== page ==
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Fairfield-Gonzales: sixth in a series about Victoria's neighbourhoods

When Lisa Pasolli first ventured into the basement of the Fairfield Gonzales Community Place, she was greeted with boxes of unorganized letters, photos and other documents.

When Lisa Pasolli first ventured into the basement of the Fairfield Gonzales Community Place, she was greeted with boxes of unorganized letters, photos and other documents.

Most people would have backed away slowly, but this PhD history student saw it as a volunteer project fitting nicely with her career path.

“It was a treasure trove of information about the neighbourhood … but there was no way for people  to use it,” she said.

She and two others got to work, sorting, researching and interviewing old timers with the help of a grant from Human Resources and Skills Development Canada.

Among their discoveries was a mystery photo of kids at a rally. Cross referencing old newspaper articles, and other documentation, Pasolli helped piece the puzzle together. The year was 1975, and the event was a memorial to the houses being destroyed to make way for apartment buildings surrounding Cook Street.

Like at a true memorial, “they read out the addresses really solemnly,” Pasolli said.

It was the issue that galvanized a movement of “urban gorillas” dedicated to heritage preservation, who eventually formed the Fairfield Community Association, explained Joan Kotarski, executive director of the association (which has since expanded to include Gonzales) since 1996.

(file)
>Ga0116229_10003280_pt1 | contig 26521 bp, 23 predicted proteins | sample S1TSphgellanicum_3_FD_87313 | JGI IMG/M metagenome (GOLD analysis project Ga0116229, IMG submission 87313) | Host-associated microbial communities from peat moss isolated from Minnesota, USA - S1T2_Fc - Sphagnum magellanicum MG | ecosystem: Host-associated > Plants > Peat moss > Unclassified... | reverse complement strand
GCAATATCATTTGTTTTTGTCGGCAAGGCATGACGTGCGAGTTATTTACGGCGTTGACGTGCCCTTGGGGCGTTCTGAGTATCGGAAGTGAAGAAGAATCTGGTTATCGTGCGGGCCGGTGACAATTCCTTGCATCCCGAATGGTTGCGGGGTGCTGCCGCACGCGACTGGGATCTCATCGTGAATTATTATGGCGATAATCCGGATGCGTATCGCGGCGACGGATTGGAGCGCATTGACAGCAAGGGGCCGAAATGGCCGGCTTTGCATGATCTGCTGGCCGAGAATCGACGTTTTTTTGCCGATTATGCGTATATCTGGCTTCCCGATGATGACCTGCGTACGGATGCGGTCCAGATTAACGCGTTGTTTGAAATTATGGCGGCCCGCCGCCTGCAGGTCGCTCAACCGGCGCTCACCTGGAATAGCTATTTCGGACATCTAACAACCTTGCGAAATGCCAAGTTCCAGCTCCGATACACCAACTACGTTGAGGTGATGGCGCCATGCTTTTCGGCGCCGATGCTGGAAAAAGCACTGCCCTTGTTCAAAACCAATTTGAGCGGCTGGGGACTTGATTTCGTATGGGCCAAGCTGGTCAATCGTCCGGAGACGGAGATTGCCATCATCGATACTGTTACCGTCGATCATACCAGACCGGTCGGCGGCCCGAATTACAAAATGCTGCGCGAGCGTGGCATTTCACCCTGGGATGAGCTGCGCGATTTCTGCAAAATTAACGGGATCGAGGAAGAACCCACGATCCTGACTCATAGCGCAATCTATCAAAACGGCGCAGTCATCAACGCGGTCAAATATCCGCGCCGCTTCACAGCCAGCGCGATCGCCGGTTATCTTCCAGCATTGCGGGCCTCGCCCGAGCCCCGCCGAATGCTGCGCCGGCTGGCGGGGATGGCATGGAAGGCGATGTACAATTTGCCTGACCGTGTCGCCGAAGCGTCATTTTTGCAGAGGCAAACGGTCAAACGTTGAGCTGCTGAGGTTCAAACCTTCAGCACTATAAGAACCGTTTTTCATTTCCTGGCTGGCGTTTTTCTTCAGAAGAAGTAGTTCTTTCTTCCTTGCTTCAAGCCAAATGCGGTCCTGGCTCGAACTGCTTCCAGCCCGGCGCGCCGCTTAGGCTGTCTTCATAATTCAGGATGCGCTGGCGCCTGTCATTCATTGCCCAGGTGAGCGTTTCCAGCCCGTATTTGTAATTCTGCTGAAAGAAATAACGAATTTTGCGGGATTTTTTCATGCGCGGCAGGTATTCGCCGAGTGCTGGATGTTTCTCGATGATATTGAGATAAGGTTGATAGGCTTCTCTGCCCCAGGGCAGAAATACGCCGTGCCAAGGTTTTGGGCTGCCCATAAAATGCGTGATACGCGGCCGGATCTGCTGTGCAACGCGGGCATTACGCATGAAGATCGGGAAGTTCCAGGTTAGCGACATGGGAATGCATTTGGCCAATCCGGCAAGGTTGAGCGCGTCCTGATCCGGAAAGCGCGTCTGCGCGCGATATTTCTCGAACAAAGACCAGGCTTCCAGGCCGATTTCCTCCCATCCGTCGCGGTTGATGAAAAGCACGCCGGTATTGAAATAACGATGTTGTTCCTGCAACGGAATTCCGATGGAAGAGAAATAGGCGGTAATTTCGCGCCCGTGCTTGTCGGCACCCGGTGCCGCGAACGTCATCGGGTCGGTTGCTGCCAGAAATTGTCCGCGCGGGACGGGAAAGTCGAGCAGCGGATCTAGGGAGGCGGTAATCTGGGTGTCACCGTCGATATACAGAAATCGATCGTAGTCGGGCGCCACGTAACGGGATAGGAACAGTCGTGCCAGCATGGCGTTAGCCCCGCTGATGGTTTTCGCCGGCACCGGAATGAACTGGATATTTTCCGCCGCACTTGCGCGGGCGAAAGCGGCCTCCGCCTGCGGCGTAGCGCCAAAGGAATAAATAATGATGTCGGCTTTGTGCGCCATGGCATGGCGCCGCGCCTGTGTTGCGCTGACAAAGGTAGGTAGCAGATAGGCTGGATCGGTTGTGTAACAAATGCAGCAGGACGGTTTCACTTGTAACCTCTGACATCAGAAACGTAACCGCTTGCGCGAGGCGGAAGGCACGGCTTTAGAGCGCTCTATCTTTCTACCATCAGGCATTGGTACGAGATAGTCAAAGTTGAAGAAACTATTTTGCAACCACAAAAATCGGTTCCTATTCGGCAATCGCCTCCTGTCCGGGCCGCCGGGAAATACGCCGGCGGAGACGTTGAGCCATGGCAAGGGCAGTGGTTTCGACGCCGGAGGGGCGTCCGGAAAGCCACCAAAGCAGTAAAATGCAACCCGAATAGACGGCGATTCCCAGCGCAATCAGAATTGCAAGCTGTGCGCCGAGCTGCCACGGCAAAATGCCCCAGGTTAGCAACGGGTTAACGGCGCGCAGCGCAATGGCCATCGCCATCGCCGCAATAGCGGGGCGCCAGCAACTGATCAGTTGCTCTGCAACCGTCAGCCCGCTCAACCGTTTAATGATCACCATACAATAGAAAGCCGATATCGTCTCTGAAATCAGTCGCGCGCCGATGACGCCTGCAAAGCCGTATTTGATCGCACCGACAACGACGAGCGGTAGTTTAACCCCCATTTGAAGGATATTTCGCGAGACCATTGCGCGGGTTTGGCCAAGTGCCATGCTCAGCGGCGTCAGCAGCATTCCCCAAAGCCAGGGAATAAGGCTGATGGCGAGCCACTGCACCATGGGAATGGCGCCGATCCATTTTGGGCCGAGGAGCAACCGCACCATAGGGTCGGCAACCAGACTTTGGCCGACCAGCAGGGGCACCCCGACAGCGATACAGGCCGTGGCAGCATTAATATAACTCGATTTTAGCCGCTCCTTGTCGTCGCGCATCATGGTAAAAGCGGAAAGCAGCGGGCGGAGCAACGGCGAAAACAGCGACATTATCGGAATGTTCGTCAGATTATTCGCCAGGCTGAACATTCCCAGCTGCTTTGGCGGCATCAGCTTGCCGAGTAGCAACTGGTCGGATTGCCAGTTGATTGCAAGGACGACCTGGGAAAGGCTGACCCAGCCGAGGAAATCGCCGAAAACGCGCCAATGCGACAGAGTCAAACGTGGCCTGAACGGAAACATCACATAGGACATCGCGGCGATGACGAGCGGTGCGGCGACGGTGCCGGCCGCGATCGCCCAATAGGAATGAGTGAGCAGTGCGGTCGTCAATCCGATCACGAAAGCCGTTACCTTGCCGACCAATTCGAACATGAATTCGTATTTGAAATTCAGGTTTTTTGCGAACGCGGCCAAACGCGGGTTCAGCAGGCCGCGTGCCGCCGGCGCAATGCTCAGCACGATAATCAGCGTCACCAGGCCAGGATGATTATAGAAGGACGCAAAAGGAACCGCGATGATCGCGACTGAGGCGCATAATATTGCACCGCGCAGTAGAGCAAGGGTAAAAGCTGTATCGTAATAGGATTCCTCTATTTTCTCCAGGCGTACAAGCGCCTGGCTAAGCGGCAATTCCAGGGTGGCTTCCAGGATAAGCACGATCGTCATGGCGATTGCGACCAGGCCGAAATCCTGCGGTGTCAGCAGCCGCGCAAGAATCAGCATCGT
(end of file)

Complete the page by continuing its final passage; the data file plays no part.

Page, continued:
“It’s come full circle,” said Kotarski. “Now we’re back to trying to save the apartments that are on Cook Street as affordable rental.”

Rising property values have resulted in development pressure along the popular shopping district.

They’ve also resulted in a slew of legal and illegal secondary suites throughout the neighbourhood.

It’s witnessed by the number of cars parked on the street, said association president Michael Masson. “When we bought our house 18 years ago, it’s (since) tripled,” he added.

Another issue raising eyebrows is the garden suite. While only two applications have come through City Hall, Fairfield’s land-use committee has heard three in row, gathering mixed reaction from neighbours.

Fairfield is characterized by large character homes.

At one time, many residential yards boasted large fruit and vegetable gardens rather than decorative plants.

“The Moss Street Market … was started by one of our board members years ago as a place for people in Fairfield who used to have big gardens in their yards to share their produce,” said Kotarski.

Gradually, farmers and other food vendors took over, creating a market with city-wide appeal.

These days, there is a new movement afoot by residents to return to their gardening roots in the form of a community garden at Robert Porter Park. Almost two years after its proposal, however, controversy is blocking its progress.

“It’s about change,” said Masson, explaining the opposition. “A lot of people use that area to walk their dogs and they think that will be more difficult for them to do.”

The garden is on the back burner for now, but not dead.

“The notion of it is just a good idea,” Masson said. “It’s not using the entire area, and we’re thinking multiple uses are better than one.”

Mark your calendar

Fall Fairfield takes place Saturday, Sept. 24 at Robert Porter Park, 1330 Fairfield Rd. from 1 to 4 p.m. Come for live music, cider tasting, saori weaving, storytellers, and a photo-archive display. Help identify the people and places in the photos on display. Also on Oct. 6, learn the history of the Chinese Market Gardens in South Fairfield.

Did you know?

The well-used Fairfield Gonzales Community Place just got bigger with the September completion of its new youth space.

“We used to have an illegal space there,” said Fairfield Gonzales Community Association executive director, Joan Kotarski.

The discovery of mould, however, turned into a lucky break.

The city, which owns the building, repaired it and the association chipped in extra funds to upgrade the space to meet the requirements for assembly. The $50,000 contribution provides a space for couches, games and other activities.

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